Pasatiempo - - Pasa Tempos - Michael Abatemarco For The New Mex­i­can

Lit­tle ref­er­ence in­for­ma­tion is avail­able on Teal McKibben. For an artist who de­voted her­self daily to her work from the 1950s into the 21st cen­tury, who was once fea­tured as one of the nation’s most tal­ented young artists in an early is­sue of Art in Amer­ica, there are no mono­graphs and few ar­ti­cles that dis­cuss her work as a painter. As the de­tails of her life emerge, through the rec­ol­lec­tions of those who knew her, so too emerges a por­trait of an artist who was pri­vate, who was mod­est when it came to show­ing her own work, but who re­vealed in her largescale pas­tel draw­ings an in­te­rior world to which few were privy.

Her draw­ings are fea­tured in Owls in the Fam­ily, an ex­hi­bi­tion of her work at La Bo­heme on Canyon Road. The gallery is the for­mer lo­ca­tion of McKibben’s own shop, La Bodega, which was at the front of her home and stu­dio. La Bo­heme is owned and op­er­ated by her sons, Nathan and Sam Bud­off, and Sam’s wife, Mar­garet Beat­tie, who to­gether man­age McKibben’s es­tate. Within this build­ing, McKibben cre­ated enig­matic draw­ings and hooked rugs that doc­u­mented the rooms — places out­siders sel­dom saw — that housed her per­sonal col­lec­tions. “Teal would say, ‘I draw to stay alive,’ ” Beat­tie told Pasatiempo,“ and look­ing at her draw­ings, you be­lieve it.”

The at­ten­tion to de­tail in her work and the metic­u­lous doc­u­ment­ing of her broad range of ob­jects — in­clud­ing African sculp­ture, Kuna fig­urines from Panama, Hopi kachina dolls, and folk arts from Mex­ico — all sug­gest that McKibben had a pas­sion for ethno­graphic art that bor­dered on ob­ses­sion. What you see in the draw­ings — strange fig­urines care­fully ar­ranged on shelves or hung from walls — were the ob­jects McKibben sur­rounded her­self with. “She painted what she saw,” said state folk­lorist Claude Stephen­son, a close friend of McKibben’s. “She wasn’t ab­stract at all.” Owls in the Fam­ily pairs her draw­ings with the ac­tual ob­jects rep­re­sented in her works, in the ex­act same ar­range­ments. The viewer can com­pare the verisimil­i­tude of the Ver­acruz dance masks and Co­chití Pue­blo ce­ram­ics that are de­picted in Clown­ing, one of the pas­tel draw­ings, with the three-di­men­sional ob­jects them­selves. The vi­brancy and life McKibben in­vested in these ob­jects lends them per­son­al­ity and el­e­vates them out of the realm of mere items of cu­rios­ity.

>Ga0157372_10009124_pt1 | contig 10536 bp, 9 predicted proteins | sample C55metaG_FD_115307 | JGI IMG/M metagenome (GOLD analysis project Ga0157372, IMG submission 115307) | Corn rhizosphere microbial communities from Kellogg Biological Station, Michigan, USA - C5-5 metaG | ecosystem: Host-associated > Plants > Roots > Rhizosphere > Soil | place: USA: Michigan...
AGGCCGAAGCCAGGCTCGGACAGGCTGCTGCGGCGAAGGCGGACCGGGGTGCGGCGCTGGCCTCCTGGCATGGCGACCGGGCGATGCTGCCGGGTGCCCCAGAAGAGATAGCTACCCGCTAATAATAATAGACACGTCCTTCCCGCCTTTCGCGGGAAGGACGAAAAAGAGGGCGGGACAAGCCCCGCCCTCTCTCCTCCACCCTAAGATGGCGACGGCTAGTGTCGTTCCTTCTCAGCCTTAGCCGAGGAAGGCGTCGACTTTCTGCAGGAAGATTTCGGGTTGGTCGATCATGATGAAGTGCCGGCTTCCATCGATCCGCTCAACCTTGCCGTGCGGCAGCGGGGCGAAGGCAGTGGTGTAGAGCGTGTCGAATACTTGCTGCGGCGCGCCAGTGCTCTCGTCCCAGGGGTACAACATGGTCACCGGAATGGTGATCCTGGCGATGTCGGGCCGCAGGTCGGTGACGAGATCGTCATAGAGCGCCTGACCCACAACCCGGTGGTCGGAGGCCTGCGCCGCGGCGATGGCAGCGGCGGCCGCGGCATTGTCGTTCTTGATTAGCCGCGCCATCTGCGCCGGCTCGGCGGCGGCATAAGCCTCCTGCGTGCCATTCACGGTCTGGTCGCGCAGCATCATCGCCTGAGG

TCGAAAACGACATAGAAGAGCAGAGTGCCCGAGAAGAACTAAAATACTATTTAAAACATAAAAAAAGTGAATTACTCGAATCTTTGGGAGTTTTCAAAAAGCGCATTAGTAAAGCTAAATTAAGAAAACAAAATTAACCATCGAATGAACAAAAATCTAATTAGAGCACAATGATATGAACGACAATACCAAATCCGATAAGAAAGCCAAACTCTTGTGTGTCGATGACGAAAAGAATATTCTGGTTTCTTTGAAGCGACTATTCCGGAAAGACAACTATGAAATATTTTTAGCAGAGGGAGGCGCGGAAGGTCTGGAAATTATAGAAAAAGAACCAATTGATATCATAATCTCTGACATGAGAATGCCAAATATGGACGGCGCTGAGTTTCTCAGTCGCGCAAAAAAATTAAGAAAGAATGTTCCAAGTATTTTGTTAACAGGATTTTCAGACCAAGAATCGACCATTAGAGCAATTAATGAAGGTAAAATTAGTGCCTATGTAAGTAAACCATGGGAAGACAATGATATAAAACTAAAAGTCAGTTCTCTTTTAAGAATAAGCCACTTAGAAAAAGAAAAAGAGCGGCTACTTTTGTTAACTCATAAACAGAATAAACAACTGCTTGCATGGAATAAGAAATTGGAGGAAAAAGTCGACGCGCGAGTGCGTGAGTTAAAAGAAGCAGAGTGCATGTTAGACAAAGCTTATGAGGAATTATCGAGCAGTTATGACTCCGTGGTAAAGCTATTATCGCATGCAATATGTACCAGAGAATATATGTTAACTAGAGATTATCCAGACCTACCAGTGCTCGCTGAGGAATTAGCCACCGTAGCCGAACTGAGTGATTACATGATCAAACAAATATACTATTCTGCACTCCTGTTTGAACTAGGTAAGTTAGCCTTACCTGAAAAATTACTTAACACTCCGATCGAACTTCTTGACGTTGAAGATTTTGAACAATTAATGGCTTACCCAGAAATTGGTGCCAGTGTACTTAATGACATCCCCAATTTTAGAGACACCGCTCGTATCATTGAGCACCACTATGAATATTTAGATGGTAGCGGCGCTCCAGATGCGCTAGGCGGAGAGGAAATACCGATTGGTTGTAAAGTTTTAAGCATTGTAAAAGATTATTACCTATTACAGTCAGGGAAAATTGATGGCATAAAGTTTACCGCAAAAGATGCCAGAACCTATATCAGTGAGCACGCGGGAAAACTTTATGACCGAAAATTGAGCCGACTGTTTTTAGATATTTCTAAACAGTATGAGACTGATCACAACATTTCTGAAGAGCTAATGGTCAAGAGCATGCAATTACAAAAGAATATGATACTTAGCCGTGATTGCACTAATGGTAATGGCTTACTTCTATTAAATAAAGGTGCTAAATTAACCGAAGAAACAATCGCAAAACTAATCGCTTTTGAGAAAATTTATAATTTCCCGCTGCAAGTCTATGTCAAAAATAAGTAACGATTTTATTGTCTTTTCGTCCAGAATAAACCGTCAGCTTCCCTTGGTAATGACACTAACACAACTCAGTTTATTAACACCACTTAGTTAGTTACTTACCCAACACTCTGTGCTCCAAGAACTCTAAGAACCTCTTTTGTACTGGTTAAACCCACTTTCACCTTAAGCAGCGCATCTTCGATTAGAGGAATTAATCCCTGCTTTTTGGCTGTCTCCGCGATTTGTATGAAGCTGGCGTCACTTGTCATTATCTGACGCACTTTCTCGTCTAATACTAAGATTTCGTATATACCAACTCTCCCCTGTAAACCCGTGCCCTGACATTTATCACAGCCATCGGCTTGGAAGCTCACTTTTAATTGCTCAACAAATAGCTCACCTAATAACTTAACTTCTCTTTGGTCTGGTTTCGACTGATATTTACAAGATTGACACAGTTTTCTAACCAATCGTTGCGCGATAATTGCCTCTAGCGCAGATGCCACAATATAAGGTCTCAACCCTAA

But in her days as an artist in the 1950s, McKibben’s work was very dif­fer­ent. Al­though they were rep­re­sen­ta­tional, her early works were painted in an Ab­stract Ex­pres­sion­ist style. Born in Iowa in 1928 and raised in Hawaii, where she grad­u­ated high school, McKibben stud­ied art at The Uni­ver­sity of New Mex­ico. Af­ter rais­ing her fam­ily in Mas­sachusetts, where she con­tin­ued paint­ing and ex­hibit­ing her work, she set­tled per­ma­nently in Santa Fe in the late 1970s. Here, her artis­tic am­bi­tions, while never ceas­ing, took a sig­nif­i­cant turn. No longer

Teal McKibben

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